The Wisdom of Man or God?

I was blissfully happy in my position as the director of a retreat and conference centre  and could not conceive where I would go next, or whether or not I would have a home, or even a job to go to. But after a few weeks the telephone rang to offer me a new post as the Dean of Studies at the National Catholic Radio and Television Centre in London. I accepted once I  was sure that the future of the Dominican Sisters was secured. They would eventually become the nucleus of a new congregation at their own Priory in Sway,  in the middle of the New Forest in Southern England.  Their story highlights the way forward for others who are prepared to put their trust, not in the wisdom of man, but in the wisdom of God. For those who tried to destroy them with a particularly virulent form of ‘Modernism’ have completely disappeared off the religious map while they are thriving.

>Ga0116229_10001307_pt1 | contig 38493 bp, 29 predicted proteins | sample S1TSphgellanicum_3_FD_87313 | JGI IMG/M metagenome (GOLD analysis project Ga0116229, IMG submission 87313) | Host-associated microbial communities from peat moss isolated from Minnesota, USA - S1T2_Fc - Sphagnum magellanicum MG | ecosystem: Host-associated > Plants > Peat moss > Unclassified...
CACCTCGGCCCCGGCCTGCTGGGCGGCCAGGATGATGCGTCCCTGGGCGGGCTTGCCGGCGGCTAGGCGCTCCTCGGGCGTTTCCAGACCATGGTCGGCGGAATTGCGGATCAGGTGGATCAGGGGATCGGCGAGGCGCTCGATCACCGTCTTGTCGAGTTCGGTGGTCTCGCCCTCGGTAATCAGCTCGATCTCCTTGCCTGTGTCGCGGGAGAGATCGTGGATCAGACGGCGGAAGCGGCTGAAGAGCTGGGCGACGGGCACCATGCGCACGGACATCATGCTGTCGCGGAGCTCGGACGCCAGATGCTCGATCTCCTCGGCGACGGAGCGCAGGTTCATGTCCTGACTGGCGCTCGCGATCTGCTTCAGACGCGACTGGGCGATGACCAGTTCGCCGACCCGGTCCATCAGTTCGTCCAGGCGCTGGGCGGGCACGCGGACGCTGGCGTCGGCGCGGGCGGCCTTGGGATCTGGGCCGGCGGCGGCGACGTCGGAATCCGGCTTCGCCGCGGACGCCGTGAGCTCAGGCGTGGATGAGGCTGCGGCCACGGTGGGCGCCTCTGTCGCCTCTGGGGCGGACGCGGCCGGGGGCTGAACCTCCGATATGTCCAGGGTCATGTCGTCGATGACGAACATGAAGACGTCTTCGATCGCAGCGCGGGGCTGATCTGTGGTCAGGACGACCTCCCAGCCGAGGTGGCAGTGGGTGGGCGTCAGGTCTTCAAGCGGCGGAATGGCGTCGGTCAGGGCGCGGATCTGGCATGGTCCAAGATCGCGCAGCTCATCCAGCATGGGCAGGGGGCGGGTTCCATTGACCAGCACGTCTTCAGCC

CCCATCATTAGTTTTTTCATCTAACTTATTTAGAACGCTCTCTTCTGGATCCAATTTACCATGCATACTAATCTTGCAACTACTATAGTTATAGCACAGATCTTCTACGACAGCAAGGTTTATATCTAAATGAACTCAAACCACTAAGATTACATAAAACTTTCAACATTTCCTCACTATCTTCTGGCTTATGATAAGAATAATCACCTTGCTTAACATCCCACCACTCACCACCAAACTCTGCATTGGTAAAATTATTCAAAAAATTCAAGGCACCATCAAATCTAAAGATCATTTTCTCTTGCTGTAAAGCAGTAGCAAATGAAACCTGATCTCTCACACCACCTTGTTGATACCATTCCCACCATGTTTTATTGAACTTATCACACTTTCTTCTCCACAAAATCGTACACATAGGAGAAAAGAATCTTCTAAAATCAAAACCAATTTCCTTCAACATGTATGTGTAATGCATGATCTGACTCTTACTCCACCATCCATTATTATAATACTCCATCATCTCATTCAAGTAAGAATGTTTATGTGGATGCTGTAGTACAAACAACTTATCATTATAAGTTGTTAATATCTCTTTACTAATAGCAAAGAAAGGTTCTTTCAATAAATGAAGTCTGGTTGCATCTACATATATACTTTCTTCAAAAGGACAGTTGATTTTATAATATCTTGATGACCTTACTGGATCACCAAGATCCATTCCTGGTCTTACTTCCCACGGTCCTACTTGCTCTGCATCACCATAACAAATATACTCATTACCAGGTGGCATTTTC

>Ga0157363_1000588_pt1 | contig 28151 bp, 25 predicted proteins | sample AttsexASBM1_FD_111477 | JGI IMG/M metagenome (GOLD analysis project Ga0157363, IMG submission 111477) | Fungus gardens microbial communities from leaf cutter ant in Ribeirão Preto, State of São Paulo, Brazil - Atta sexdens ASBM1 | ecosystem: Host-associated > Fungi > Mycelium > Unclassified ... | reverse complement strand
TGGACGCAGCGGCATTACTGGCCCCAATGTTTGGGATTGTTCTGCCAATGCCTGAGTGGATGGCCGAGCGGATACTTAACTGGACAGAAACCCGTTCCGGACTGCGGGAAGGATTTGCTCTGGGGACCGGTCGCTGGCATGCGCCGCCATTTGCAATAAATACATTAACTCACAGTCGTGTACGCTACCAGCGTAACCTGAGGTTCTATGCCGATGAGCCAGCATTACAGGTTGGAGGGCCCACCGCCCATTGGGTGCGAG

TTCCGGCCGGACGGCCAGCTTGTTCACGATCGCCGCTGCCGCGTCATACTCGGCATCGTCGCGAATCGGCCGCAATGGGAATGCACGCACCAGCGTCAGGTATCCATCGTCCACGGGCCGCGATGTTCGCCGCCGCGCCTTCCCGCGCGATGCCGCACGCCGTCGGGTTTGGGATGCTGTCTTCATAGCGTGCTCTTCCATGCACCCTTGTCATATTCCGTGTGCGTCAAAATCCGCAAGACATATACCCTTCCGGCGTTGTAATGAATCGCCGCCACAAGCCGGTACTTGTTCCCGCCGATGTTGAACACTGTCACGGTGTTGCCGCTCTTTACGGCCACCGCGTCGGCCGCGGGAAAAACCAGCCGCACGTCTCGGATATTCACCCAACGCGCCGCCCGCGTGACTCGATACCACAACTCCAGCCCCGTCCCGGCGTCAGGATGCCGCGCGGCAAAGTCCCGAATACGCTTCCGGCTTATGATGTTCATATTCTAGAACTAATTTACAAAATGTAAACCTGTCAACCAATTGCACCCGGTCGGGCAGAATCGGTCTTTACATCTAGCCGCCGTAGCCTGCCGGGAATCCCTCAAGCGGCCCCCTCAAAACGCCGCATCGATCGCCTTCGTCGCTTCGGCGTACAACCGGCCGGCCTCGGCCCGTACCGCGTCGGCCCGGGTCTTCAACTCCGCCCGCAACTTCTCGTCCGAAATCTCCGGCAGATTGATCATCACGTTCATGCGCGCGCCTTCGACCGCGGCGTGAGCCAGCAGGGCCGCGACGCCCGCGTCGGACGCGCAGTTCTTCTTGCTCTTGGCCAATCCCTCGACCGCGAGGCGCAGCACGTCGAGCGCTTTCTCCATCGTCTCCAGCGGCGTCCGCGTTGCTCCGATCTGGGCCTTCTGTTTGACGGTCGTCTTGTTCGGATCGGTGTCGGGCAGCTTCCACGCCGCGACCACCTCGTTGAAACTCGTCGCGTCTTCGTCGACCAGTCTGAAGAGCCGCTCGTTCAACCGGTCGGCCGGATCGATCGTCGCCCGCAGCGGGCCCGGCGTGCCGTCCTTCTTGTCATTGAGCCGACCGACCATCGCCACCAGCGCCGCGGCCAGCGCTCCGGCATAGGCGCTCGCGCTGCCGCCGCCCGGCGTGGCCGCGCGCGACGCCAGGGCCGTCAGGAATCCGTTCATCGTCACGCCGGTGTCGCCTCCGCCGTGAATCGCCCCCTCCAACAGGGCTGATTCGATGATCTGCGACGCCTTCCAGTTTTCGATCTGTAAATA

The trustees at the Catholic Radio and Television Centre were presided over by Cardinal Basil Hume and included the six other Archbishops of England, Scotland and Wales. Apart from a few talks that I had given on what is still called ‘thought for the day’  in the middle of the BBC prime time news and current affairs programme, and a few interviews for the BBC World Service, I had no experience of the media at all. The training that I received  not only helped me to help others, but to help me as a travelling speaker, and much later when I became a full-time writer.

Inspired by St John Henry Newman